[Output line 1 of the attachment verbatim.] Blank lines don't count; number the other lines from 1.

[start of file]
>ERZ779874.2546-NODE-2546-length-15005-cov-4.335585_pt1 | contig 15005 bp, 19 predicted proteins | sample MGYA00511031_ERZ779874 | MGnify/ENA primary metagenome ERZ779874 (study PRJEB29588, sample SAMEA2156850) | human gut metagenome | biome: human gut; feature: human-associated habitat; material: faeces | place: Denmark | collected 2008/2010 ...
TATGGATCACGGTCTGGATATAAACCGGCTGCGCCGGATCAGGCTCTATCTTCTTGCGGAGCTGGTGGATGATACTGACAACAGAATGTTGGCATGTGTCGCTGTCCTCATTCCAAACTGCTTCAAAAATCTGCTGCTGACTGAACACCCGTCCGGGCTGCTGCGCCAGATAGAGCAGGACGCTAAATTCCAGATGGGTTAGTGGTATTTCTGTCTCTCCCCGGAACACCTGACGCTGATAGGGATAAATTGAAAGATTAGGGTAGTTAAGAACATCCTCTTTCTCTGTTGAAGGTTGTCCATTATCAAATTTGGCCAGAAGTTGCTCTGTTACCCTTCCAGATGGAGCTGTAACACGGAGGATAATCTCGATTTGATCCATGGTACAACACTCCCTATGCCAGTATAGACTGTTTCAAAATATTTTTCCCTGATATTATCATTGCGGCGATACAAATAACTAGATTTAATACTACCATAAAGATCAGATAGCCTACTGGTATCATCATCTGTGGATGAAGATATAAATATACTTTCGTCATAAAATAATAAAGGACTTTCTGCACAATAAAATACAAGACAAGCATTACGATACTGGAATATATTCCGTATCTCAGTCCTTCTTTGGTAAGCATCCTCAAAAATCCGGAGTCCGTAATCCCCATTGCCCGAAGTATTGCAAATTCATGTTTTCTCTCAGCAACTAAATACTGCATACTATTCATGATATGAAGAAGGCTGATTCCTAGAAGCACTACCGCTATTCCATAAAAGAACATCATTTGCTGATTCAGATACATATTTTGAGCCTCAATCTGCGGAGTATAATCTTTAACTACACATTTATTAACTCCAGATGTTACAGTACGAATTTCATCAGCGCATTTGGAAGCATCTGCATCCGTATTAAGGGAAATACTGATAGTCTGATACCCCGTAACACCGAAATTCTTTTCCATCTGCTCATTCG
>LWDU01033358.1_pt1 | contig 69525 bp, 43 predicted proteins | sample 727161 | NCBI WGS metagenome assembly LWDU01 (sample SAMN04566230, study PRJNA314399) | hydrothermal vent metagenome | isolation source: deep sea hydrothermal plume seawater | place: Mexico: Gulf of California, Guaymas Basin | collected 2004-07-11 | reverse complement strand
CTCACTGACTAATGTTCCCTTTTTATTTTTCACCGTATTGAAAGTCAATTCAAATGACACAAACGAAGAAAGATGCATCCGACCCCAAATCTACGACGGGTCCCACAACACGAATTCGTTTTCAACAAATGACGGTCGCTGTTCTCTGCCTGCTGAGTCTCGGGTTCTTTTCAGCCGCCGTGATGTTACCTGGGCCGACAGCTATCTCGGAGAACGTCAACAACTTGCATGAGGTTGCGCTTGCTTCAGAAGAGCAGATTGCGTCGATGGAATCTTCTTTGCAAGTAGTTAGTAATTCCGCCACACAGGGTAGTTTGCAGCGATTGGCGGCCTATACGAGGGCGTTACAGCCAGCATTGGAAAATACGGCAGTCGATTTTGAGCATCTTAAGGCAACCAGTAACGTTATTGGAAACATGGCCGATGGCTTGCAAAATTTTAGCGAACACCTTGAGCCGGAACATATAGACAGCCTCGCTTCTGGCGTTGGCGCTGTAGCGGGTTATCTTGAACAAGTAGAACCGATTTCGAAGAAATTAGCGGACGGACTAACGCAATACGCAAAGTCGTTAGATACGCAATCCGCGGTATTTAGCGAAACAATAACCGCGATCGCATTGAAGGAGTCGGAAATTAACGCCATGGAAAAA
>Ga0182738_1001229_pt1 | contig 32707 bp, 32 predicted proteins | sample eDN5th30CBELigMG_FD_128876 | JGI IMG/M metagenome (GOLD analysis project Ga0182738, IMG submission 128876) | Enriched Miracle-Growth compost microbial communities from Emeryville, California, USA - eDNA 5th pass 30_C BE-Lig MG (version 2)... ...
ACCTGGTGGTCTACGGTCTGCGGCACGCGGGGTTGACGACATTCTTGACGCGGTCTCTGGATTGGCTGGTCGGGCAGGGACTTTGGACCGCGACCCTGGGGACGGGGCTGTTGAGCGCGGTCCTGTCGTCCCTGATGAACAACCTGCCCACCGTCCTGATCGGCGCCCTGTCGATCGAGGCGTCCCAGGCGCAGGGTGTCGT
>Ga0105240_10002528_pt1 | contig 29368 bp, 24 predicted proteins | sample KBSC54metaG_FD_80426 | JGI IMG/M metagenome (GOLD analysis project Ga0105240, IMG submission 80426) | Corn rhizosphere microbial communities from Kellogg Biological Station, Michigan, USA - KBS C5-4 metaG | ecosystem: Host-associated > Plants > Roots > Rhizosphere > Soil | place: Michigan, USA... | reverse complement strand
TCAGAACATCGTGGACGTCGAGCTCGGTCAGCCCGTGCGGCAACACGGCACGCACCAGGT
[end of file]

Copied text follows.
>ERZ779874.2546-NODE-2546-length-15005-cov-4.335585_pt1 | contig 15005 bp, 19 predicted proteins | sample MGYA00511031_ERZ779874 | MGnify/ENA primary metagenome ERZ779874 (study PRJEB29588, sample SAMEA2156850) | human gut metagenome | biome: human gut; feature: human-associated habitat; material: faeces | place: Denmark | collected 2008/2010 ...